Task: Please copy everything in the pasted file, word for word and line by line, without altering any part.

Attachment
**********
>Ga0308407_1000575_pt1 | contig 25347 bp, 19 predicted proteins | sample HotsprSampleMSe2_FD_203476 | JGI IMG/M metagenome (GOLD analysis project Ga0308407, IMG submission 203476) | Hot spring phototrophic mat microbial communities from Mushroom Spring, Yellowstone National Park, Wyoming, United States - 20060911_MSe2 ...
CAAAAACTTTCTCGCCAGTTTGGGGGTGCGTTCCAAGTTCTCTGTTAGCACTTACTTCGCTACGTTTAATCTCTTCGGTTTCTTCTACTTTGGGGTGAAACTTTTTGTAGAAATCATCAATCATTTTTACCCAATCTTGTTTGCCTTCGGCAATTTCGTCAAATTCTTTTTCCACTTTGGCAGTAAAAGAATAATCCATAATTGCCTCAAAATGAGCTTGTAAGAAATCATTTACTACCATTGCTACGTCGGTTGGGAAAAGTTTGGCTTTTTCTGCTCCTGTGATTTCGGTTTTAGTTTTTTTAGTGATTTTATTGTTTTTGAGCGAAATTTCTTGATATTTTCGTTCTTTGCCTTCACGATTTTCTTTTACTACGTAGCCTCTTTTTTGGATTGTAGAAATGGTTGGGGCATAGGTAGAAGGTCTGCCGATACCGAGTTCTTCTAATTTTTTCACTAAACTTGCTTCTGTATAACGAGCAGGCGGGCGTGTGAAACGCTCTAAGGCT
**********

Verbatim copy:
>Ga0308407_1000575_pt1 | contig 25347 bp, 19 predicted proteins | sample HotsprSampleMSe2_FD_203476 | JGI IMG/M metagenome (GOLD analysis project Ga0308407, IMG submission 203476) | Hot spring phototrophic mat microbial communities from Mushroom Spring, Yellowstone National Park, Wyoming, United States - 20060911_MSe2 ...
CAAAAACTTTCTCGCCAGTTTGGGGGTGCGTTCCAAGTTCTCTGTTAGCACTTACTTCGCTACGTTTAATCTCTTCGGTTTCTTCTACTTTGGGGTGAAACTTTTTGTAGAAATCATCAATCATTTTTACCCAATCTTGTTTGCCTTCGGCAATTTCGTCAAATTCTTTTTCCACTTTGGCAGTAAAAGAATAATCCATAATTGCCTCAAAATGAGCTTGTAAGAAATCATTTACTACCATTGCTACGTCGGTTGGGAAAAGTTTGGCTTTTTCTGCTCCTGTGATTTCGGTTTTAGTTTTTTTAGTGATTTTATTGTTTTTGAGCGAAATTTCTTGATATTTTCGTTCTTTGCCTTCACGATTTTCTTTTACTACGTAGCCTCTTTTTTGGATTGTAGAAATGGTTGGGGCATAGGTAGAAGGTCTGCCGATACCGAGTTCTTCTAATTTTTTCACTAAACTTGCTTCTGTATAACGAGCAGGCGGGCGTGTGAAACGCTCTAAGGCT